This breach was using an exploit that let any Twitter user with an email address find out the email address or phone number of any other Twitter user, a vulnerability that was found and patched in January 2022.

Furthermore, according to Ireland’s Data Protection Commission, it is the case that GDPR might have been violated — the lack of care towards user data is something which the US Federal Trade Commission has also been leading an inquiry into.

Save The Children 2023

International charity Save The Children was hit by a ransomware attack in 2023, which led to their financial, medical, and health data being stolen.

In an attack claimed by the notorious ransomware gang BianLian, which famously targets healthcare and critical infrastructure organisations, 6.8TB of data was stolen from the charity, which includes large amounts of business and personal data. This includes 800GB of financial records, as well as internal messages, HR files and even medical and health data.

With this, there was no operational disruption to Save the Children and the organisation worked to improve its cybersecurity systems after the attack and reduce the risk of future cyberattacks.

DarkBeam 2023

Cybersecurity firm DarkBeam had more than 3.8 billion records leaked after leaving an interface exposed with the records freely available and unprotected. This was a massive hit on their reputation, as the optics of a cybersecurity firm failing to consider essential cybersecurity information aren’t great at all.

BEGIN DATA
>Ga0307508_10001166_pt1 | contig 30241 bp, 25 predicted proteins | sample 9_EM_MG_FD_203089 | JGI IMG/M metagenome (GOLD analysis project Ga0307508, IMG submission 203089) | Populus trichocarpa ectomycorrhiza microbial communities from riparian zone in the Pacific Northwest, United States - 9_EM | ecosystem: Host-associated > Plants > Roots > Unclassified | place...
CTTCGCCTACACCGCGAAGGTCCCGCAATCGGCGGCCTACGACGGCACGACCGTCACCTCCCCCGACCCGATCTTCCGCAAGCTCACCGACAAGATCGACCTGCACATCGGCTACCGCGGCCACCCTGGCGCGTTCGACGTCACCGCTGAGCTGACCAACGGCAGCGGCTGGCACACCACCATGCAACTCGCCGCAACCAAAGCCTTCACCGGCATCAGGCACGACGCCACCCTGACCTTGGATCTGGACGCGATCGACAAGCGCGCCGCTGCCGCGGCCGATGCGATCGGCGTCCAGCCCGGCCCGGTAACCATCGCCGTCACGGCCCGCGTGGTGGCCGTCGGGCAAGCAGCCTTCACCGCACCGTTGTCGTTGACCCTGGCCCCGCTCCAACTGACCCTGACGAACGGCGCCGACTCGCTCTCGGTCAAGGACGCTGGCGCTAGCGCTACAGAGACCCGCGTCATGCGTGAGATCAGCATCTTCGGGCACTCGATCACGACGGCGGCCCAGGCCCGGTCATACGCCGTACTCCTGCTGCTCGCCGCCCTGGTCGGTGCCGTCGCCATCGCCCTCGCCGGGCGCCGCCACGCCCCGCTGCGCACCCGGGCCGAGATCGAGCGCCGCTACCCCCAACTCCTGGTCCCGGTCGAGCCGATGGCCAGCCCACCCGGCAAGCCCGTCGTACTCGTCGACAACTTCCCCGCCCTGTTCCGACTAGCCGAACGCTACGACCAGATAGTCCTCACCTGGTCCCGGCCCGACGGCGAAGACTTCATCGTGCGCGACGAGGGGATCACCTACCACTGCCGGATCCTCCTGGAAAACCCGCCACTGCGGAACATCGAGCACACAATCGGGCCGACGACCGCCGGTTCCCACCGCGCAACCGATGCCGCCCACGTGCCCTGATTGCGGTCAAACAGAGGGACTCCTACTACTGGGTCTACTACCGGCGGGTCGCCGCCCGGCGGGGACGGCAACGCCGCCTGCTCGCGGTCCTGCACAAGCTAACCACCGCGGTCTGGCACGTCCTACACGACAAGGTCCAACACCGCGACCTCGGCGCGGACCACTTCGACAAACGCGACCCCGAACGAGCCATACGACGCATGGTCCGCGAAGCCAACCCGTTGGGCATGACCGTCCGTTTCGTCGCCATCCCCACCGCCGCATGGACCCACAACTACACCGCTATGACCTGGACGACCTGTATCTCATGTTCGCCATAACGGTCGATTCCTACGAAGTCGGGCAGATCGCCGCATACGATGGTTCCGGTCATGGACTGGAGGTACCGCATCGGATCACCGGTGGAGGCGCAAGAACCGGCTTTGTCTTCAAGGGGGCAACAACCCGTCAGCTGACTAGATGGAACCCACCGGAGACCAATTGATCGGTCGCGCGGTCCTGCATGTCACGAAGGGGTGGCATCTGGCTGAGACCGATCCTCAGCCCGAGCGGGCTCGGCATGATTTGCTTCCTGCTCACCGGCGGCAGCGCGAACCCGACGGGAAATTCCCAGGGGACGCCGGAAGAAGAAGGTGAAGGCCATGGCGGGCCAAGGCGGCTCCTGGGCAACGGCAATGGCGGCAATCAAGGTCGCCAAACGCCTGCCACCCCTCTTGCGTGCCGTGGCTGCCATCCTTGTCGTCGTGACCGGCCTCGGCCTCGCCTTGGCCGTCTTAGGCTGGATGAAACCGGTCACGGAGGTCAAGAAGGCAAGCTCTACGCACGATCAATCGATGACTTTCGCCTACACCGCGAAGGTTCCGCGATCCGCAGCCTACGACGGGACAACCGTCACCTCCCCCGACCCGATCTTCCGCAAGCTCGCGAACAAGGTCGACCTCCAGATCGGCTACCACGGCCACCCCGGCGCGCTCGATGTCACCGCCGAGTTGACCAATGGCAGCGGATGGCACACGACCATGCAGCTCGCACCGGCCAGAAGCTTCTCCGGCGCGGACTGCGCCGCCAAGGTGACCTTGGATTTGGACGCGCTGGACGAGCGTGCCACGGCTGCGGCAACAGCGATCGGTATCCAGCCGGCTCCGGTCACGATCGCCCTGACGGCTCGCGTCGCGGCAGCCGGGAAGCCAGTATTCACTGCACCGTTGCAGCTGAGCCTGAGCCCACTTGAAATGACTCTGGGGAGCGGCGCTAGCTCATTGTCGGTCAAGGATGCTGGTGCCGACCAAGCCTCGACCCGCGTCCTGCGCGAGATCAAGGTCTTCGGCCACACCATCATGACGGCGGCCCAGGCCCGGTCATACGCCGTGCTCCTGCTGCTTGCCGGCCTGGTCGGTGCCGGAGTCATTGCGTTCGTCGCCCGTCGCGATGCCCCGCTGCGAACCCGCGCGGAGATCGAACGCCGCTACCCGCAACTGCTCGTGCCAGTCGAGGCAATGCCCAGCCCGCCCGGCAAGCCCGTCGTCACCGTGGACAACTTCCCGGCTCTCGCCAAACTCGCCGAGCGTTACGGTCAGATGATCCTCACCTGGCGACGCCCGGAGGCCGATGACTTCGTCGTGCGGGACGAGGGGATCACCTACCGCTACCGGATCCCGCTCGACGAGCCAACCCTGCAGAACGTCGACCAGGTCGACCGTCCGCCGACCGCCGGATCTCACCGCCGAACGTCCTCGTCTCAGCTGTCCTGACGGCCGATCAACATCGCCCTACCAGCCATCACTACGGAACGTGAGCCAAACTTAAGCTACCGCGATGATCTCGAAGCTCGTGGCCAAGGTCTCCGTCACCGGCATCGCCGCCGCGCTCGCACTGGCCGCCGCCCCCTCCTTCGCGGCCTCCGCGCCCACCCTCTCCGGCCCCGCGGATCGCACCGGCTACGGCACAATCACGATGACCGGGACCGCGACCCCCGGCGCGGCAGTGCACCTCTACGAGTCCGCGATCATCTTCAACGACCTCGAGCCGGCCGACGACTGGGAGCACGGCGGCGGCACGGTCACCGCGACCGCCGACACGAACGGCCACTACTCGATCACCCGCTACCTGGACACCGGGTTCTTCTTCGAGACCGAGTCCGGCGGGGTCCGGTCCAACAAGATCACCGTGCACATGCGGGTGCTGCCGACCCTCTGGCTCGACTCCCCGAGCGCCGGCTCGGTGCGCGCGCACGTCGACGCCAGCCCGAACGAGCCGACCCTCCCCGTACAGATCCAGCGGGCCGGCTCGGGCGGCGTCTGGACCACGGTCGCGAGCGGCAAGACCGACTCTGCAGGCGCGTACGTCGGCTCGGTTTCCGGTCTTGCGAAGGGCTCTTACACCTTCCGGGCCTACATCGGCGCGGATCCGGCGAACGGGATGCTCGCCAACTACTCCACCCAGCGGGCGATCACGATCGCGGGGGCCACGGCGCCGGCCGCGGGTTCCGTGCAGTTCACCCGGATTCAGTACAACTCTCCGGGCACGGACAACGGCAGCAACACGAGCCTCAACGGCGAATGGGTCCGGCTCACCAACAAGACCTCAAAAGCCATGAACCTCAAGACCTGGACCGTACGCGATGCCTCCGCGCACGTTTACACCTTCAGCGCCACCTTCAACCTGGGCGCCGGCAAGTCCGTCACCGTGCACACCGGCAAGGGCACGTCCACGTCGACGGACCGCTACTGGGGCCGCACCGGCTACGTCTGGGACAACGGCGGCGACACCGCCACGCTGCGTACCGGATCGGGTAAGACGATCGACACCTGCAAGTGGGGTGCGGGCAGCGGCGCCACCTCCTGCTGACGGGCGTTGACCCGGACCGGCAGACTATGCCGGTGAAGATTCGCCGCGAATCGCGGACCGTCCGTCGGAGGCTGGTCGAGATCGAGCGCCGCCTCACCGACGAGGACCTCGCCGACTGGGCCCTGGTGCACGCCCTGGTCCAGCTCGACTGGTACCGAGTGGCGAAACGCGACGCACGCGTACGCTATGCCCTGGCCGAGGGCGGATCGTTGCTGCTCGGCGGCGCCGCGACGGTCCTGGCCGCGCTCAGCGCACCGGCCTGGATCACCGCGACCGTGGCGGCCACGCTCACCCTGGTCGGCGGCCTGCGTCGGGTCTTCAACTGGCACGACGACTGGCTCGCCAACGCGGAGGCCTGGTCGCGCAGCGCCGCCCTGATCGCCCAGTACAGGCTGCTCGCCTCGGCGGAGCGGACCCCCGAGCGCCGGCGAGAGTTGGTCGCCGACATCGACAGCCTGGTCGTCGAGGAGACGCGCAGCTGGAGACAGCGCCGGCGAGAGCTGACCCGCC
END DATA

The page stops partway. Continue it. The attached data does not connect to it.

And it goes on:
The breach allegedly consisted of ‘login pairs’ — when a username and password are linked together in a record but are otherwise unidentifiable. The data that was stolen was a database of other breached credentials that were being collated to inform users of a data breach.

Allegedly, the breach may be a result of a researcher using external tools to complete their project and save time, without regard to the protection of data or information.

This attack was simply a consequence of human error. After all, leaving such a sensitive set of data completely accessible to the public is a major oversight and — while DarkBeam failed to admit to the data breach — is a massive show of irresponsibility from the company.

Final Thoughts on cyberattacks in 2023

Cyberattacks are incredibly common in the modern world. With so many cybercriminals out to take advantage of vulnerabilities or even launch their own attacks, it’s more important than ever to be aware of the threats that your organisation could come up against in the future.

These are just the largest of the cyberattacks of 2023 and have led to a massive amount of personal data falling into the hands of criminals and those on the underground. That’s why it’s the responsibility of any organisation to ensure that their cybersecurity posture is at a high standard — to look after not only their organisation but their personnel and even customers.

If you’re looking to get started with protecting your organisation from cyberattacks, contact us now and see how we can help.